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The Martian: A sci-fi drama that is almost impossible to dislike

Matt Damon portrays an astronaut who draws upon his ingenuity to subsist on Mars after he is left behind.

Courtesy Twentieth

3.5 out of 4 stars

The Martian
Written by
Drew Goddard
Directed by
Ridley Scott
Matt Damon, Chiwetel Ejiofor and Jessica Chastain

On Monday, NASA surprised the world by announcing it had found water on Mars. To the jaded and conspiracy-minded – who are drawn to stories about the space agency like flies to the lights of Capricorn One – the reveal seemed less like a bit of great news in the annals of science and more a dastardly Hollywood marketing trick to promote Friday's release of The Martian. But Ridley Scott's sci-fi drama doesn't need any PR stunts: It's pure blockbuster cinema, expertly engineered to appeal to the widest audience possible. Mere word of mouth, not secretive schemes, will ensure its box-office success.

Of course, the movie is also the best advertisement NASA could ever hope for. Unlike recent films that portray space travel as a terrifying ordeal (Interstellar, Gravity, Scott's own Prometheus), The Martian makes the outer limits and the scientists who explore them not only fun, but smart, sexy and cool. Hell, I'm scared of simply sleeping outdoors and I walked out of the movie with just the tiniest daydream of strapping myself into a rocket and shooting for the stars (ideally with Matt Damon as my co-pilot).

Most radically, though, it's not brawn or quips or deus ex machinas that save the day in The Martian: it's simple intelligence and ingenuity. There's a central hero here, sure, but the film is not meant to celebrate the efforts of one man. Instead, the saviour of the day is science. I doubt a single blockbuster over the past decade could say the same thing.

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Credit for this wild diversion from the status quo chiefly goes to Andy Weir and Drew Goddard. The former's self-published novel is not only an expertly written thriller, but a love letter to the stirring heights of the human brain. (After selling 35,000 e-book copies in three months, Crown Publishing purchased the rights for a proper hardcover version.) In the wrong hands, a big-budget adaptation could have turned Weir's witty and technically sound, prose into plodding sci-fi gobbledegook. Thankfully, Goddard (The Cabin in the Woods, Cloverfield) is one of the smartest screenwriters working today and instead smoothed Weir's words into a tightly crafted ode to creativity.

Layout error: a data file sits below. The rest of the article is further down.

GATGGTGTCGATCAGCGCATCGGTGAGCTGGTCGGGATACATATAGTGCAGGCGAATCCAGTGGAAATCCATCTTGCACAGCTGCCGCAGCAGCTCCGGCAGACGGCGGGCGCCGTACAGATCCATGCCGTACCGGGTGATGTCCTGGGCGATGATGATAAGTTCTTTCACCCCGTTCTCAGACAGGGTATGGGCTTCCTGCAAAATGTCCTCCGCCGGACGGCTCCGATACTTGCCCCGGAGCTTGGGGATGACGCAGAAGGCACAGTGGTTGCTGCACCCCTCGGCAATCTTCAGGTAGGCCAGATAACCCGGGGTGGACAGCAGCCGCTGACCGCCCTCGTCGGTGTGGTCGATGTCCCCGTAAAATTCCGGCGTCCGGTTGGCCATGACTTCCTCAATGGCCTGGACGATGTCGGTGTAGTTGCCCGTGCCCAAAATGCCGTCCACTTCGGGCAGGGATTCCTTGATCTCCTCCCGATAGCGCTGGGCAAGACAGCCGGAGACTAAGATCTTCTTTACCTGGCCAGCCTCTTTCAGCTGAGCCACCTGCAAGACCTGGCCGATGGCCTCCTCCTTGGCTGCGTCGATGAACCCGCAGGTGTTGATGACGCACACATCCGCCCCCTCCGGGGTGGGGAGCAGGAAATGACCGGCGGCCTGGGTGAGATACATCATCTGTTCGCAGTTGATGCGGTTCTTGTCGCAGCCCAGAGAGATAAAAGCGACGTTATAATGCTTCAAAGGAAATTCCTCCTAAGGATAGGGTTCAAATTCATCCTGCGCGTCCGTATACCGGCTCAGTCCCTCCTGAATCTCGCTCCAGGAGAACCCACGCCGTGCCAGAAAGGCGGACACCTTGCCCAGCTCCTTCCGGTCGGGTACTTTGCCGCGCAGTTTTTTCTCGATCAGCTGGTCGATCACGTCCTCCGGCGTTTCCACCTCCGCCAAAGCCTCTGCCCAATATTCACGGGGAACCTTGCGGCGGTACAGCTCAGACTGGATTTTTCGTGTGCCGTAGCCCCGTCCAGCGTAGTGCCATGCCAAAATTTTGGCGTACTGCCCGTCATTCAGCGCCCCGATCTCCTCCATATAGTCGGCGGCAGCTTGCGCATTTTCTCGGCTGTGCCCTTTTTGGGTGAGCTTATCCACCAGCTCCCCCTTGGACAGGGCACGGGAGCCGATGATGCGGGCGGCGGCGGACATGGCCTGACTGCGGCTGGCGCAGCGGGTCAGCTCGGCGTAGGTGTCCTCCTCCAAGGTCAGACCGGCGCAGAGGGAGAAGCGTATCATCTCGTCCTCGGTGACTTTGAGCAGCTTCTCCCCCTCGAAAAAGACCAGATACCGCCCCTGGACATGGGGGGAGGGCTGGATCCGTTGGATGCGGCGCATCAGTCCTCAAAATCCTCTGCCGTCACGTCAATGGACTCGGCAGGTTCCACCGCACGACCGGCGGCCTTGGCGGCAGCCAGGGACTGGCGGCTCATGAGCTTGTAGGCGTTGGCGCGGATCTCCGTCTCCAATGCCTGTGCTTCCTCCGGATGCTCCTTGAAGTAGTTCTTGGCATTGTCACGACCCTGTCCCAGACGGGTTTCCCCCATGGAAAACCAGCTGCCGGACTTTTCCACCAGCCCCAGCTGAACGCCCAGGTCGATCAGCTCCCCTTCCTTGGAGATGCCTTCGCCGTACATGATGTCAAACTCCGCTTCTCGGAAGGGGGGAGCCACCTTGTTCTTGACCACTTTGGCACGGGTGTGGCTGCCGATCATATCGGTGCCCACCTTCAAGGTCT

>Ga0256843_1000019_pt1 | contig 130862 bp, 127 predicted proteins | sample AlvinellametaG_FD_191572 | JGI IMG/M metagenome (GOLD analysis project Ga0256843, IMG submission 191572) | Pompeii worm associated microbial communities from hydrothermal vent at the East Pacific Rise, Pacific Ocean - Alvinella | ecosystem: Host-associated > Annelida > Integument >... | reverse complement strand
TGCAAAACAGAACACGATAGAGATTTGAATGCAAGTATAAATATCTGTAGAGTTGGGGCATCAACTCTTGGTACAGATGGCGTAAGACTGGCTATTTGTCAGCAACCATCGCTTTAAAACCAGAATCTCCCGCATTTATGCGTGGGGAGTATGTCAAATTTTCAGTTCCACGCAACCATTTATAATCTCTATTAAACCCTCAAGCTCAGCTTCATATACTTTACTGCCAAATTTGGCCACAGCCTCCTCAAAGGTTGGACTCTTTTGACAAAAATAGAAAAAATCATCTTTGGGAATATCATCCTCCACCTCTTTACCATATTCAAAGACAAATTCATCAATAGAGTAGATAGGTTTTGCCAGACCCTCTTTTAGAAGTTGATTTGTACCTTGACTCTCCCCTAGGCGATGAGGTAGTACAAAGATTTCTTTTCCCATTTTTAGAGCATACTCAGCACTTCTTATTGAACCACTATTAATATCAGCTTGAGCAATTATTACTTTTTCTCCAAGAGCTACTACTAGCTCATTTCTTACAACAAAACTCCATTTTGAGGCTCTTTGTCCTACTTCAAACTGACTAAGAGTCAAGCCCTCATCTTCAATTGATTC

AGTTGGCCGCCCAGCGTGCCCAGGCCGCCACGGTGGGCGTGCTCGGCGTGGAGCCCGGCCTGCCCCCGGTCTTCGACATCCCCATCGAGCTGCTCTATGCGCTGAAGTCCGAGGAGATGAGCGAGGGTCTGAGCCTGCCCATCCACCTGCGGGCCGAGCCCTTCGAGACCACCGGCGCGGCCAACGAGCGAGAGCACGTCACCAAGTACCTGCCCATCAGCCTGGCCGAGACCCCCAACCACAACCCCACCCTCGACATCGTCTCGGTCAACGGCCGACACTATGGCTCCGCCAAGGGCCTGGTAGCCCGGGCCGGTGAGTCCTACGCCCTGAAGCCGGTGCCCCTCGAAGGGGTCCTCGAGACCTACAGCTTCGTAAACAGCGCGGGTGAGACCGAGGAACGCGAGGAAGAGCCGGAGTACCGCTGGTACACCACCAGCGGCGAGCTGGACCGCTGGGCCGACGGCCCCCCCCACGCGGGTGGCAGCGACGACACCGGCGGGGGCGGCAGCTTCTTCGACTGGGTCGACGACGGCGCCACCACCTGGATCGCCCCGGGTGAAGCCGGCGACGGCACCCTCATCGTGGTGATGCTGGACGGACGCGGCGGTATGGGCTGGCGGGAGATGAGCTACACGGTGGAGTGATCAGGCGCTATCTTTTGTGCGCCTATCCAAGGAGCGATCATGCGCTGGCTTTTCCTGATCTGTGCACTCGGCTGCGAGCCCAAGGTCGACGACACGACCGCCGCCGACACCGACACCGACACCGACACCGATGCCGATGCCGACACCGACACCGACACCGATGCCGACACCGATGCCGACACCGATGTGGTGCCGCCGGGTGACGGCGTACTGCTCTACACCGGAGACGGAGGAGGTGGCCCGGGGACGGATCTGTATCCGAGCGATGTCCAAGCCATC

The story starts in the near-future, where a manned mission to Mars is quickly abandoned because of a massive storm. In the chaos, astronaut Mark Watney (Matt Damon, who can be very charming when not mansplaining things in the press) is struck by flying debris and presumed dead. His comrades leave the red planet for their long journey back to Earth; yet, Watney wakes up just a few hours later, injured, alone, with few supplies and virtually no way of contacting home.

Instead of giving up, though, Watney starts racking his intimidating brain to, in his words, "science the shit" out of his situation. Soon enough, he's communicating with a gang of equally resourceful geniuses back home (played by a murderers' row of character actors, including Chiwetel Ejiofor, Jeff Daniels, Sean Bean and Kristen Wiig), growing potatoes, hot-wiring land rovers and generally humiliating anyone who ever majored in English.

It's one thing to bask in the glories of science, though, and another to make it so much damn fun. And here is where Scott, with a huge assist from Goddard, shines. With expert pacing, sharp dialogue that never dumbs things down, and a cheeky disco soundtrack (yes), The Martian is nearly all things to all audiences: a ticking-clock drama, an intimate character study, a sci-fi comedy, a rollicking space adventure. It's almost impossible to dislike, which is perhaps its only flaw. When a huge film reveals its eager-to-please intentions from the get-go, the stakes evaporate awfully quick.

Still, that shouldn't discount the immediate pleasures of The Martian, nor its hopefully endearing after-effects. If everyone can get excited about an improbable NASA-Hollywood-Mars water conspiracy, surely we can also embrace a film that only wants to highlight our better, smarter selves.

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About the Author

Barry Hertz is the deputy arts editor and film editor for The Globe and Mail. He previously served as the Executive Producer of Features for the National Post, and was a manager and writer at Maclean’s before that. His arts and culture writing has also been featured in several publications, including Reader’s Digest and NOW Magazine. More


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